The typical pediatric ECMO patient is changing. Traditionally, ECMO criteria included less than 7–10 days of substantial ventilator support prior to cannulation. However, recent data indicate similar survival with pre-ECMO duration of ventilation up to 14 days.81 Also of note is increasing ECMO use in patients with comorbidities.81
The recent increased use of ECMO in pediatric patients with ARDS75 is likely to continue (Fig. 3). With simplification of ECMO technology we may no longer need 1:1 nurse/ECMO-specialist-to-patient ratio, which would improve resource allocation.78 ECMO should no longer be considered a therapy of desperation, but instead part of our standard armamentarium for severe ARDS.79
The decision to initiate ECMO in a patient with severe lung injury is difficult because we have limited data available to make a risk/benefit assessment, and the published data do not always reflect current clinical practice. Unfortunately, there are no data to guide the timing of ECMO cannulation in a patient with refractory hypoxemia, and such data are unlikely to become available in the foreseeable future. Thus, the bedside clinical care team must make a careful risk/benefit assessment for each individual patient.
Until definitive randomized controlled trial data become available, it seems reasonable to ventilate infants and children with ALI/ARDS with a VT of 6 mL/kg predicted body weight. This recommendation is supported by retrospective pediatric data from Albuali et al,38 which indicated 40% lower mortality in pediatric ALI/ARDS patients with lower VT.
Additional recommendations based on a composite of pediatric and adult data include maintaining the plateau pressure less than 30 cm H2O. Because many pediatric patients are still ventilated with uncuffed endotracheal tubes, measuring the plateau pressure is not always possible. Thus, it would seem reasonable to take an even more conservative approach and maintain the peak airway pressure less than 30 cm H2O.
Unfortunately, definitive data do not exist to guide PEEP management for the pediatric ALI/ARDS patient. One must, therefore, balance the cardiorespiratory effects of higher PEEP by determining the optimal relationship between increased pulmonary compliance, reduced dead-space ventilation, and acceptable hemodynamics, while maintaining adequate, but not maximal, oxygenation.74 It must be remembered that optimal oxygen delivery may not occur at the point of maximal arterial oxygen content, because this may correspond to excessive mean intrathoracic pressure and, thus, lower cardiac output. The key for optimal global oxygen delivery is determining the best possible balance between cardiac output (as clinically determined, given the lack of available cardiac output monitors for infants and small children) and arterial oxygen content. It must be stressed that close cardiorespiratory monitoring is essential when titrating PEEP, especially in younger pediatric patients and those with underlying cardiac structural anomalies and/or dysfunction.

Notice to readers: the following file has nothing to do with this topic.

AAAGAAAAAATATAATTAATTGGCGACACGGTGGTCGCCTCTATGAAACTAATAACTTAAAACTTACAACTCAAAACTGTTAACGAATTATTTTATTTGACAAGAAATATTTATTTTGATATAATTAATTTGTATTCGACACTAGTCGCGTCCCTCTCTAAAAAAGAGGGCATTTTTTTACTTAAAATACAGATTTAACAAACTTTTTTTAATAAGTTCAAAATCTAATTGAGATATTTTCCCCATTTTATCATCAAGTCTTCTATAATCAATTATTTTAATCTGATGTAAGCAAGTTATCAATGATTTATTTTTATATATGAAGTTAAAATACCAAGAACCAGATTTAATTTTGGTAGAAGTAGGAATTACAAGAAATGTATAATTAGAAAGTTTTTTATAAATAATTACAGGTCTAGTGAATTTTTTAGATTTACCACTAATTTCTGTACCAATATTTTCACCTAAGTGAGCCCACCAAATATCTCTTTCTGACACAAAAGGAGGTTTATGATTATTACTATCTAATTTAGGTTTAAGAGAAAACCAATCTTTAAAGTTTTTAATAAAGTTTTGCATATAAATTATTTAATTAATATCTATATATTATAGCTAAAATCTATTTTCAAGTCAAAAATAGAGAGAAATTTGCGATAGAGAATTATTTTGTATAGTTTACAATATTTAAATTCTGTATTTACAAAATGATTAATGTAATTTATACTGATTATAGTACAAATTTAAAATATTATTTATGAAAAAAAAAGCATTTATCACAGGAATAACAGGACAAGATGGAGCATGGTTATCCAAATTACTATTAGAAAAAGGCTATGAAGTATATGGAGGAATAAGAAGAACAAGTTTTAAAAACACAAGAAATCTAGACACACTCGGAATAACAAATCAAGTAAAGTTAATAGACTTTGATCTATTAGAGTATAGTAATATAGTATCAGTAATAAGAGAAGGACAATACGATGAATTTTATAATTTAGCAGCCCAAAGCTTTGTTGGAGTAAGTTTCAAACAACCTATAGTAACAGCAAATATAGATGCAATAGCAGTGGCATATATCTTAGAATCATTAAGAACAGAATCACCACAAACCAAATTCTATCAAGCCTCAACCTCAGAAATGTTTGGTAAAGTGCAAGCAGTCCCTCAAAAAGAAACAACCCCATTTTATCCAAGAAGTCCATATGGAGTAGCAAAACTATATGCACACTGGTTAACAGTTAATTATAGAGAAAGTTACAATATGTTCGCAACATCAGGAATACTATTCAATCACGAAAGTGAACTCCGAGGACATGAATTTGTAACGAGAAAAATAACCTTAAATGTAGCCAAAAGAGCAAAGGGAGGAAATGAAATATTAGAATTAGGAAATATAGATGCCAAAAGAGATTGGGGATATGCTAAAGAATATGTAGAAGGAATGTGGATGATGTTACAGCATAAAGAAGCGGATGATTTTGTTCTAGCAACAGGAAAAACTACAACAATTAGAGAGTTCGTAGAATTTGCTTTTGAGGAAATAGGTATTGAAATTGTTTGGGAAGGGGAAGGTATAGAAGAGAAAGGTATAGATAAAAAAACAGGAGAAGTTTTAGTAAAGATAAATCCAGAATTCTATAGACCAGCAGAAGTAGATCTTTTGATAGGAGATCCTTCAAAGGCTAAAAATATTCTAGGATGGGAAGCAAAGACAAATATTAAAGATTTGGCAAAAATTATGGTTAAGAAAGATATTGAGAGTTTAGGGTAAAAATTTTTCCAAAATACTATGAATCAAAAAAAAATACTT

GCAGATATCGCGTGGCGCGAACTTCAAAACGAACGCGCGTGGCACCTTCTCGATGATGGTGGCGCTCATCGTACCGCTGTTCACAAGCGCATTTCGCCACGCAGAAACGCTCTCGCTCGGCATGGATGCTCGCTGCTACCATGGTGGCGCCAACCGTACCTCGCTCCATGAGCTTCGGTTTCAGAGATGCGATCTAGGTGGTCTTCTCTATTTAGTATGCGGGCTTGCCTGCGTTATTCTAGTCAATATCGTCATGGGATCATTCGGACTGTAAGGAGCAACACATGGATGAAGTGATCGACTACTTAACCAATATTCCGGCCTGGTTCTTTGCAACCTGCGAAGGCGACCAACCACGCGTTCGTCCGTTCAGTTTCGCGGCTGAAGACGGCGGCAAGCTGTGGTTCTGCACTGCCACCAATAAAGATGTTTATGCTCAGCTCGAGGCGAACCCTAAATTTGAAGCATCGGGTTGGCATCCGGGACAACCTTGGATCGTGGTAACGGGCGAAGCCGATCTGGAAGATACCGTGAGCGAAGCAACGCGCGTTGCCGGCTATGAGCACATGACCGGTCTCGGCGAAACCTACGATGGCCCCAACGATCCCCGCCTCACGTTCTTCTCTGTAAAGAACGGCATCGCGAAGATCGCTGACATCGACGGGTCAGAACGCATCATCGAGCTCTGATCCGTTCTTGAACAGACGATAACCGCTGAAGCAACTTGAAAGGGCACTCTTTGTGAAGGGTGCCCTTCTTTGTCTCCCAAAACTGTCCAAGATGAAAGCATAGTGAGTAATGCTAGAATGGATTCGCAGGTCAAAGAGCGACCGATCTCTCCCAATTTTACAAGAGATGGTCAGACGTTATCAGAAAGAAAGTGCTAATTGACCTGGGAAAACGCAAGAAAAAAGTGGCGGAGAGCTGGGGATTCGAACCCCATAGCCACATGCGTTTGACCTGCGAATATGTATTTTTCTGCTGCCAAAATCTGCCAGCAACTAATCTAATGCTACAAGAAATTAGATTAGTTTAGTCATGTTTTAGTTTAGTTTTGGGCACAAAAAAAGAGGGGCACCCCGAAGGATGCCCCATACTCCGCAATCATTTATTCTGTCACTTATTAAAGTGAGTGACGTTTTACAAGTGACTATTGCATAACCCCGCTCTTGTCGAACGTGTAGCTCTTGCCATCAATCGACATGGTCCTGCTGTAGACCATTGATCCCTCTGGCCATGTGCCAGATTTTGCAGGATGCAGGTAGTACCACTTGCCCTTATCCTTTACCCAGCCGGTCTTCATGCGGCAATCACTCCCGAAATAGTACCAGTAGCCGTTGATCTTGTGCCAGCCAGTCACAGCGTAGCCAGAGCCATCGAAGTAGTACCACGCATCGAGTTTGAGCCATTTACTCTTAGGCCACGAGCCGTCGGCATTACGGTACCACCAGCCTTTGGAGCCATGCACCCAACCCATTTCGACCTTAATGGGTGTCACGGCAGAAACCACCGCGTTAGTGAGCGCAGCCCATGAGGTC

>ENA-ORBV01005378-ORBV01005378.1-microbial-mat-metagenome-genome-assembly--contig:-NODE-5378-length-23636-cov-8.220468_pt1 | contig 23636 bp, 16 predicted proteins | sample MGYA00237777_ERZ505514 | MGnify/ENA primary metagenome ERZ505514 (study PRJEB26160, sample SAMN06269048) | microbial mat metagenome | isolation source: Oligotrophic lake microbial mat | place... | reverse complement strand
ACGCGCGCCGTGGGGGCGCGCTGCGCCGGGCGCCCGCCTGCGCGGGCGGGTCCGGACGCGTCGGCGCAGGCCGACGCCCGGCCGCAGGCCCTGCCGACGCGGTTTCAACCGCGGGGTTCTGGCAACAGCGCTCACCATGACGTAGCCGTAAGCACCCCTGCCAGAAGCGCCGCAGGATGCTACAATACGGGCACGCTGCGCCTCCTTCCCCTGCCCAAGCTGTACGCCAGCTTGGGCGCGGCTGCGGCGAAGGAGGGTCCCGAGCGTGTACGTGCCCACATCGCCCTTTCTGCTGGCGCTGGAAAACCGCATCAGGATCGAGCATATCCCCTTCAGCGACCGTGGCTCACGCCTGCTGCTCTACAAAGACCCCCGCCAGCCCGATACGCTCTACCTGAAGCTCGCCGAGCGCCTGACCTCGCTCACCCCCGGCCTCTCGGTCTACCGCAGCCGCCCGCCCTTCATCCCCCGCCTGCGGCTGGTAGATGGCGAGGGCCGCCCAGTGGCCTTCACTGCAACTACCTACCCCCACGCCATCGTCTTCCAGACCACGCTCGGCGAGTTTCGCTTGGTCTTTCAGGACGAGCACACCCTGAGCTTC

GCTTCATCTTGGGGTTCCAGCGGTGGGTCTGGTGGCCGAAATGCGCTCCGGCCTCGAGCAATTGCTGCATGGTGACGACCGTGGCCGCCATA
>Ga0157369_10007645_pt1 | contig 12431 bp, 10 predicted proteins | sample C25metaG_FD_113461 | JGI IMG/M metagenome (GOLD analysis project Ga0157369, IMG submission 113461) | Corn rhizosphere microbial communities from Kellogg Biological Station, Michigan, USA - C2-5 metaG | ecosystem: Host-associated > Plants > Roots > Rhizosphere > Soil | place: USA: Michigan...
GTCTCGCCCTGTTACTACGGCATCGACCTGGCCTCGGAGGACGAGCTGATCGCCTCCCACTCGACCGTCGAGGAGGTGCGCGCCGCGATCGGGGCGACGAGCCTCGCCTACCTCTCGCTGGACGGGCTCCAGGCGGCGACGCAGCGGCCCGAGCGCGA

In terms of determining appropriate gas-exchange goals, it should be stressed that oxygenation and ventilation should have “adequate” rather than “optimal” targets. Permissive hypercapnia and permissive hypoxemia should be employed when clinically indicated, to minimize exposure to toxic ventilatory support.74,82–86 The target PaO2, SpO2, and PaCO2 are likely to differ between patients and within an individual patient over time, based on the degree of ventilatory support the patient requires (ie, risk of ventilator-induced lung injury).
In summary, Figure 4 shows a general suggested approach to the management of pediatric ALI/ARDS. Initial management should include low-VT ventilation, optimization of PEEP (preferably utilizing a decremental titration strategy), and consideration of exogenous surfactant. If “adequate” oxygenation and ventilation can be obtained with a peak inspiratory pressure less than 30 cm H2O, a mean airway pressure less than 17 cm H2O, and an oxygenation index less than 15, then a suggested approach is to continue with periodic optimization of the delivered VT and PEEP, along with close cardiorespiratory monitoring. If those ventilation goals cannot be met, consider recruitment maneuvers and/or transitioning to HFOV or airway pressure-release ventilation.